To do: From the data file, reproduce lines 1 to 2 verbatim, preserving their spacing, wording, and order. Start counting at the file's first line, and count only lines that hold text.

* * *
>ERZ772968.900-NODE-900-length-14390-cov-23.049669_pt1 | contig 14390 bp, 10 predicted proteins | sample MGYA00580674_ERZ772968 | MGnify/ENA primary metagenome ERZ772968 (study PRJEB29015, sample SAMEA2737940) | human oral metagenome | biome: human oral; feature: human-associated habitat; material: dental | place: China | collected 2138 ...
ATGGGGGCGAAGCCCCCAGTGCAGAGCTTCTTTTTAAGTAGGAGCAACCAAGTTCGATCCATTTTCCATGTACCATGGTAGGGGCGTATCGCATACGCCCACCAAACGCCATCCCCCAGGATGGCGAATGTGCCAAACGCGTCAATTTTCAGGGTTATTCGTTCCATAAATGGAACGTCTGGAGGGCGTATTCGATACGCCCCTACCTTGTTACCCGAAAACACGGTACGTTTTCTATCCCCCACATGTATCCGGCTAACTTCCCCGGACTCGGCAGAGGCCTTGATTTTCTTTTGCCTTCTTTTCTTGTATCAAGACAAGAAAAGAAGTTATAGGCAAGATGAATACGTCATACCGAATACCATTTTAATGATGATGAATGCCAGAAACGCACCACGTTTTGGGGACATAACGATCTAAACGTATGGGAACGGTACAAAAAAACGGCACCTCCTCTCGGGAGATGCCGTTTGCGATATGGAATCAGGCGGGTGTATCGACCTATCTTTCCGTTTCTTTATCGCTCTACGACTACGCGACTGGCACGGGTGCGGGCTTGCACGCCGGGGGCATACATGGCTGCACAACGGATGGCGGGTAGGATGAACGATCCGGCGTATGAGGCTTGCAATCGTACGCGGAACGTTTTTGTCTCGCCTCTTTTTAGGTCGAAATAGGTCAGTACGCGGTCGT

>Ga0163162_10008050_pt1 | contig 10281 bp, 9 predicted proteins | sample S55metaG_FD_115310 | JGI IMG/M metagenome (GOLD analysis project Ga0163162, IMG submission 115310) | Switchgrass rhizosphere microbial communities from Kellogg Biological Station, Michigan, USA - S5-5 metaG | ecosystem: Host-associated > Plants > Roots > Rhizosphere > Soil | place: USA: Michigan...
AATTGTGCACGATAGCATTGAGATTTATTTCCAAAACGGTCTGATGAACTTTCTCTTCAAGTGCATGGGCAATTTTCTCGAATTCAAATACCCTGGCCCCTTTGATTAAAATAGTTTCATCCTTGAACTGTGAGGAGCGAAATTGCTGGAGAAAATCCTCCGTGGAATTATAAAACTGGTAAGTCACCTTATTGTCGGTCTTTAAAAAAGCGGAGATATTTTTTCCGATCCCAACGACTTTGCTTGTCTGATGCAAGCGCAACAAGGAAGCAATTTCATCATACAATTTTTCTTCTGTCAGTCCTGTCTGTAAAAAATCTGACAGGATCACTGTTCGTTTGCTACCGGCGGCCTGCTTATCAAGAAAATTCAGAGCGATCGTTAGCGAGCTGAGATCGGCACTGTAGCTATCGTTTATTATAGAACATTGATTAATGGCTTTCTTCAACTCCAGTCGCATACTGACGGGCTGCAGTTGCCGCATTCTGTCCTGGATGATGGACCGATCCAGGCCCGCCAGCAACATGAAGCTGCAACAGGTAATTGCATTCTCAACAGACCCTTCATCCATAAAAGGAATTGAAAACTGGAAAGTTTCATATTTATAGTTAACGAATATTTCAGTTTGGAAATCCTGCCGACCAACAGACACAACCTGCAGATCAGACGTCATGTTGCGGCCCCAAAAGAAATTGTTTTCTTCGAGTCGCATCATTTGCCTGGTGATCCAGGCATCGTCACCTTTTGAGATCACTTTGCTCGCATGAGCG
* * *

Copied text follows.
>ERZ772968.900-NODE-900-length-14390-cov-23.049669_pt1 | contig 14390 bp, 10 predicted proteins | sample MGYA00580674_ERZ772968 | MGnify/ENA primary metagenome ERZ772968 (study PRJEB29015, sample SAMEA2737940) | human oral metagenome | biome: human oral; feature: human-associated habitat; material: dental | place: China | collected 2138 ...
ATGGGGGCGAAGCCCCCAGTGCAGAGCTTCTTTTTAAGTAGGAGCAACCAAGTTCGATCCATTTTCCATGTACCATGGTAGGGGCGTATCGCATACGCCCACCAAACGCCATCCCCCAGGATGGCGAATGTGCCAAACGCGTCAATTTTCAGGGTTATTCGTTCCATAAATGGAACGTCTGGAGGGCGTATTCGATACGCCCCTACCTTGTTACCCGAAAACACGGTACGTTTTCTATCCCCCACATGTATCCGGCTAACTTCCCCGGACTCGGCAGAGGCCTTGATTTTCTTTTGCCTTCTTTTCTTGTATCAAGACAAGAAAAGAAGTTATAGGCAAGATGAATACGTCATACCGAATACCATTTTAATGATGATGAATGCCAGAAACGCACCACGTTTTGGGGACATAACGATCTAAACGTATGGGAACGGTACAAAAAAACGGCACCTCCTCTCGGGAGATGCCGTTTGCGATATGGAATCAGGCGGGTGTATCGACCTATCTTTCCGTTTCTTTATCGCTCTACGACTACGCGACTGGCACGGGTGCGGGCTTGCACGCCGGGGGCATACATGGCTGCACAACGGATGGCGGGTAGGATGAACGATCCGGCGTATGAGGCTTGCAATCGTACGCGGAACGTTTTTGTCTCGCCTCTTTTTAGGTCGAAATAGGTCAGTACGCGGTCGT